Several years ago I sat down with the CEO of a fast-growing retail business. The company started as a single store, but about a decade later it was a national chain on the heels of filing an IPO. I asked the CEO, whom I’ll call Mike, about the secret of his company’s rapid growth. His answer blew me away.
“Say no!” He told me he regularly said no — to more staff, to bigger marketing budgets, to additional equipment.
Most of us don’t like to be told no. We consider it a rejection of our ideas and of ourselves. It’s a sign that our projects aren’t valued and our careers are stalling out. But, as Mike’s employees learned, hearing “no” can help boost us toward our goals.
We have been conditioned to believe that the more resources we have, the better results we’ll achieve. While this belief is true at times, it leads us to underuse our creativity and our determination to work with what we have. The belief that what we have isn’t enough to reach our goals raises our anxiety, delays us from taking action, and makes us lose sight of what we want to accomplish.
The next time you hear a “no” at work, instead of hitting the panic button, try following these steps:
Expect more. When the boss turns down a request, we usually have two immediate reactions. First, we think that he or she doesn’t understand the magnitude of the problem — otherwise, we reason, we’d be given the necessary resources for a resolution. Second, we resign ourselves to failure: Without more time, the quality of work will suffer. Without extra headcount, we’ll need to limit the scope of a project. Without a larger marketing budget, sales will drop.
When we become defeated, we start to reduce our effort, which leads to a negative self-fulfilling prophecy. We act as if our projects can’t be completed with the highest standard with what we already have — and that’s the future we end up making.
Research has found that people work to meet their own and others’ expectations. When we misinterpret a “no” from the boss as an indication that we are undervalued, we end up sinking to those expectations.
Instead, set higher expectations. Think about how hard work, the creative use of existing resources, and collaboration with others will enable you to meet project deadlines, sales targets, or any other objectives. A “no” gives you the opportunity to prove to others that you can find creative solutions to deliver quality work with less.
Try something new. One of my childhood television heroes was MacGyver, the secret agent who could solve virtually any problem with a pocket knife, duct tape, or ordinary household goods. He lacked the high-tech gear or superpowers of typical action heroes. But he had one important thing going for him: He was resourceful.
We have become accustomed to needing more to do more. When we have a lot of resources, there’s no need to get creative with how to use or maximize them. But when those resources disappear, we struggle. We haven’t developed skills in resourcefulness.
So the more experience we have with scarcity — the more times our bosses have told us no — the better our chances of learning to use our ingenuity to invent solutions. Research finds that when we’re denied resources, we give ourselves a license to try new ways of using the resources we already have. Without a hammer, we’re more likely to think of a shoe as a good tool to get a nail pounded into the wall. Every time the boss says no and we successfully adapt, we not only solve a problem but also break our dependence on needing more to do more.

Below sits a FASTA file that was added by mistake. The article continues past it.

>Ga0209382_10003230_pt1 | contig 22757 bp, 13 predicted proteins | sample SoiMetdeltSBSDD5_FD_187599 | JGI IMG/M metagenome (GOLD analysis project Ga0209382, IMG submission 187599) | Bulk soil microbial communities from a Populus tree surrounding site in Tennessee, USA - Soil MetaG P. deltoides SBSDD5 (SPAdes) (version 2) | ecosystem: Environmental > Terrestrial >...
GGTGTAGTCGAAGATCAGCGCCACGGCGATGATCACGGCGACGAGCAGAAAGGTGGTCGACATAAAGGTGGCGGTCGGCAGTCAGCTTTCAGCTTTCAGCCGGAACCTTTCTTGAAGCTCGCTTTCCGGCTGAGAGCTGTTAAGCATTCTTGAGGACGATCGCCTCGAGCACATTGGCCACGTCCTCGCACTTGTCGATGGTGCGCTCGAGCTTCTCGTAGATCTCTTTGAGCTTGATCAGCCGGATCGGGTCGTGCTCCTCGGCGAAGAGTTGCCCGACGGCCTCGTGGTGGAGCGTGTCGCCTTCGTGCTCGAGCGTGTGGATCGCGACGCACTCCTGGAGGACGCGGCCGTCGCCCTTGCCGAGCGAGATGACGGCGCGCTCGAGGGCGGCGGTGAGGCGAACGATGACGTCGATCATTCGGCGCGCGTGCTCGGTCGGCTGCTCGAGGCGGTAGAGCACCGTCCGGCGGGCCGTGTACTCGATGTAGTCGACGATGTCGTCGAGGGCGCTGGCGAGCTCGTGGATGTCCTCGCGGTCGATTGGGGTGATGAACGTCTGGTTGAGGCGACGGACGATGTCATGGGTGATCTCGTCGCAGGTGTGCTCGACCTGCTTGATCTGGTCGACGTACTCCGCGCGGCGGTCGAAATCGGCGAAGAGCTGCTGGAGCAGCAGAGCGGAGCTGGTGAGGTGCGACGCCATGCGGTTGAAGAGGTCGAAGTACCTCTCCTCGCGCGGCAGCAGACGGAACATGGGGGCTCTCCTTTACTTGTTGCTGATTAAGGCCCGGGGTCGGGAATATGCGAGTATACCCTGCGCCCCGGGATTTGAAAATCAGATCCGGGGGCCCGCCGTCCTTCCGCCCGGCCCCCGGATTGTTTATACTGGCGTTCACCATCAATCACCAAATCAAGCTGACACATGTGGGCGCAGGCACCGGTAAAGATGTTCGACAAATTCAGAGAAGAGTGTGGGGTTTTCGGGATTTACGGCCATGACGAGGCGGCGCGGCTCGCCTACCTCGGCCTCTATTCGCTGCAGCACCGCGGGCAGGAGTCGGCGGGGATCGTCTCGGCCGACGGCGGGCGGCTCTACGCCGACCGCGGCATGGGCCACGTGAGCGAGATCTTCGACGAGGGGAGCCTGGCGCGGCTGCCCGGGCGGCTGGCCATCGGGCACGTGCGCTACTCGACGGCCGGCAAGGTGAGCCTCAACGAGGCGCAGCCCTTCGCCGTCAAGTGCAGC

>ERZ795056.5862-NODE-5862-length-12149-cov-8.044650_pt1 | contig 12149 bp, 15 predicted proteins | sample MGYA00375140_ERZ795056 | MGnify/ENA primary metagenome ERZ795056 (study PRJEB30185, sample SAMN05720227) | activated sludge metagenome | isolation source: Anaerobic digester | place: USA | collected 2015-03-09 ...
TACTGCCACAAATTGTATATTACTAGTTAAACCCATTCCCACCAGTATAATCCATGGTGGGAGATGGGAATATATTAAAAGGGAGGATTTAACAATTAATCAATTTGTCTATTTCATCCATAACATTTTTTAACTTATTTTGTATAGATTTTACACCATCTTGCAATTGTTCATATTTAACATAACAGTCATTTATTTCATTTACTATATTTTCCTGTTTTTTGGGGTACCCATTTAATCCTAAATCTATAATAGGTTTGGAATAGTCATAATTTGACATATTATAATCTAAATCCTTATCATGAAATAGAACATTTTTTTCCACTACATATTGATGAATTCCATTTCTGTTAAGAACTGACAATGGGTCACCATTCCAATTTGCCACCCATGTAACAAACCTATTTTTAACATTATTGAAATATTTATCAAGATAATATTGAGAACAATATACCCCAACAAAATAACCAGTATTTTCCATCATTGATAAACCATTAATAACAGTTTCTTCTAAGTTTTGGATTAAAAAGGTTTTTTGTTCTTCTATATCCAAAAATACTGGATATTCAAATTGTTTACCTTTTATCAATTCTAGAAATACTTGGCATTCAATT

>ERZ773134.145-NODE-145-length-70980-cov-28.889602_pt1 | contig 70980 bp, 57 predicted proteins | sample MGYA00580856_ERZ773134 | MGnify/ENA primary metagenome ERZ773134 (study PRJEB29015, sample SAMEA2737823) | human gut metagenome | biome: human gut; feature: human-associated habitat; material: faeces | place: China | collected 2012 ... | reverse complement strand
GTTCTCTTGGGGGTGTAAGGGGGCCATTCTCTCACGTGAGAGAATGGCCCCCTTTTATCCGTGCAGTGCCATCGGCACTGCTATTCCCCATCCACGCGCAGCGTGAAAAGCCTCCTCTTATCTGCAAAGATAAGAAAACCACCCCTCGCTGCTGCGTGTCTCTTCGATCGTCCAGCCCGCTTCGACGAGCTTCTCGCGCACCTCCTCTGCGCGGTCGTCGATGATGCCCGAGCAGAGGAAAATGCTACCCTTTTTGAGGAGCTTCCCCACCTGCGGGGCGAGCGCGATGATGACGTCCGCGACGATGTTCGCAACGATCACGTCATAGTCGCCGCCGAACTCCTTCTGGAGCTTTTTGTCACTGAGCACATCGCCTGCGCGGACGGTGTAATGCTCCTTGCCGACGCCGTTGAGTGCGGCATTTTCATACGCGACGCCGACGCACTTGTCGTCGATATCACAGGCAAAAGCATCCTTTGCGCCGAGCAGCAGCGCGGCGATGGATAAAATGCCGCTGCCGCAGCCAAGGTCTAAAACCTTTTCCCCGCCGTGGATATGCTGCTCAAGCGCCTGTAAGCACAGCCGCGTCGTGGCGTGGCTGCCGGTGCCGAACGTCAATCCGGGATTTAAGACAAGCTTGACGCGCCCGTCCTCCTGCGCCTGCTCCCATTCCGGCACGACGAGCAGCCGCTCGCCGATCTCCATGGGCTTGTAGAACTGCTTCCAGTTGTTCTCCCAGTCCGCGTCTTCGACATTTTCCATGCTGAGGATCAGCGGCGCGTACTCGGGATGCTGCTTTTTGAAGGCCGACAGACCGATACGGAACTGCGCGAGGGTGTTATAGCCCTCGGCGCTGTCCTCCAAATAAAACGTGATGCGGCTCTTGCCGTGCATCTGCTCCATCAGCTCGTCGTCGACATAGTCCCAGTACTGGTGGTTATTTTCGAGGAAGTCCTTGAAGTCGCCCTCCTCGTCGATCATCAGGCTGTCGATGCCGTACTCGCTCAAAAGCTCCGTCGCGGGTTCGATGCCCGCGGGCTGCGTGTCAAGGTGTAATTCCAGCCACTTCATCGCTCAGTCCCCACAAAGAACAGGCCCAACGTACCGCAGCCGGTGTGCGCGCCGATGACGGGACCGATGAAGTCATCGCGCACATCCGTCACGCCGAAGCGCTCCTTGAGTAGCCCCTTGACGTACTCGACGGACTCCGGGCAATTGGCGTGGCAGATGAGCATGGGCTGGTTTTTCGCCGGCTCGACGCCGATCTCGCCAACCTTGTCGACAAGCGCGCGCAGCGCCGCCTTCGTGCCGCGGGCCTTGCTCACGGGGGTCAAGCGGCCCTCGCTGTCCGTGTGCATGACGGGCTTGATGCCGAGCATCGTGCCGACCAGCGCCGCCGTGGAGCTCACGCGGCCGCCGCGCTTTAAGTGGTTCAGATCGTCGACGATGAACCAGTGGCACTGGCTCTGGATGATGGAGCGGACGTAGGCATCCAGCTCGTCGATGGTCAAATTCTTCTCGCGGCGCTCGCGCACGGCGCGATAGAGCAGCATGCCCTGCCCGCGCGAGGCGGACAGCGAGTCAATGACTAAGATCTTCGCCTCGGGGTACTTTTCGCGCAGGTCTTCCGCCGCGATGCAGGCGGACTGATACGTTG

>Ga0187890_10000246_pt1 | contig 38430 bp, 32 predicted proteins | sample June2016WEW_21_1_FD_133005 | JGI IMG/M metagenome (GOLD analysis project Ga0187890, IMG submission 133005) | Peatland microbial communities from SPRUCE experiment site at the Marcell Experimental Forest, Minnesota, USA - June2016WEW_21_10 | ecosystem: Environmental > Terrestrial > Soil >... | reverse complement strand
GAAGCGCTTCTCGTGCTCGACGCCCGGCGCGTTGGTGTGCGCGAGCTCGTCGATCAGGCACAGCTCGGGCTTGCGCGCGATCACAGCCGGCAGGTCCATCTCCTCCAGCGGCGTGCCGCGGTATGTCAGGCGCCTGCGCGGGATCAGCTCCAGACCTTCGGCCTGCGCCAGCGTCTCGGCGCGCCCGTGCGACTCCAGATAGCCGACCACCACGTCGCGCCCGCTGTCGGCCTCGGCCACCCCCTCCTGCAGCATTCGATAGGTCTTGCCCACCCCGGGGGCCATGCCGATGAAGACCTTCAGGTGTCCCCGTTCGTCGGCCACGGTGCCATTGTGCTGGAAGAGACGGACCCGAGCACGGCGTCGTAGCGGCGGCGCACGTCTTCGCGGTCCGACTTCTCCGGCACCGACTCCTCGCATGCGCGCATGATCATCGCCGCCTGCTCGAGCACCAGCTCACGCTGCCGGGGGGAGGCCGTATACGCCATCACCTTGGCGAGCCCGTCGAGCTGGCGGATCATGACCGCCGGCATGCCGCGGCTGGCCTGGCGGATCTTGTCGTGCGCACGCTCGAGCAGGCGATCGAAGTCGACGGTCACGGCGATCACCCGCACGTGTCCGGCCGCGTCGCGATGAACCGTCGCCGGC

In 2010 I spent an afternoon with one of CEO Mike’s highest-performing store managers, a person I will call Ethan. Ethan talked about all the times he’d been told no in his career: on plans to merchandise products, sophisticated inventory control systems, and basic training handbooks.
One time, Ethan’s store received big quantities of a poorly made dress. They were so flimsy that they wouldn’t even stay on hangers, much less be purchased by customers. He asked if he could return them to the warehouse, but was told no.
So he went to work with what he had. He started mentally breaking down the product: It wasn’t a dress, but some cloth in a nice pattern. He took a pair of scissors and cut off the straps of the dress. He rolled up the garment, tied it with a pretty ribbon, and labeled it a “beach cover-up.” The “dress” turned into a best seller, and other stores adopted his solution.
Get moving (in any direction). Every minute we spend worrying about what we don’t have is one less minute we spend actually doing something. When we take a no personally, believing that it’s a diagnostic of our work or ourselves, we feel diminished and struggle to tap our existing resources. After all, if we’re valued and doing a good job, we’d get a yes, right?
Researchers call this experience “threat rigidity,” which means that in times of threat (e.g., if we think we’ve done something wrong or are no longer valued) we fall into the trap of thinking less creatively about our resources. We find it difficult to become resourceful precisely when the situation calls for it. Hampered by threat rigidity, we squander opportunities to meet our objectives.
There’s a simple way to overcome feeling threatened by a no: Think about what you do have. Put your resources in motion by experimenting. As you start moving, it will become easier to start meeting goals without a complete plan, an ideal team, or a bigger budget.
Don’t let the boss’s no stop you from achieving your goals. Forge ahead and take it as an opportunity to do more with less. You’ll realize you have an opportunity to enhance the value of what you already have.
Author: Scott Sonenshein is the Henry Gardiner Symonds Professor of Management at Rice University. He is the author of STRETCH: Unlock the Power of Less—and Achieve More Than You Ever Imagined (HarperBusiness).
This article is about CREATIVITY
Article originally appeared in Harvard Business Review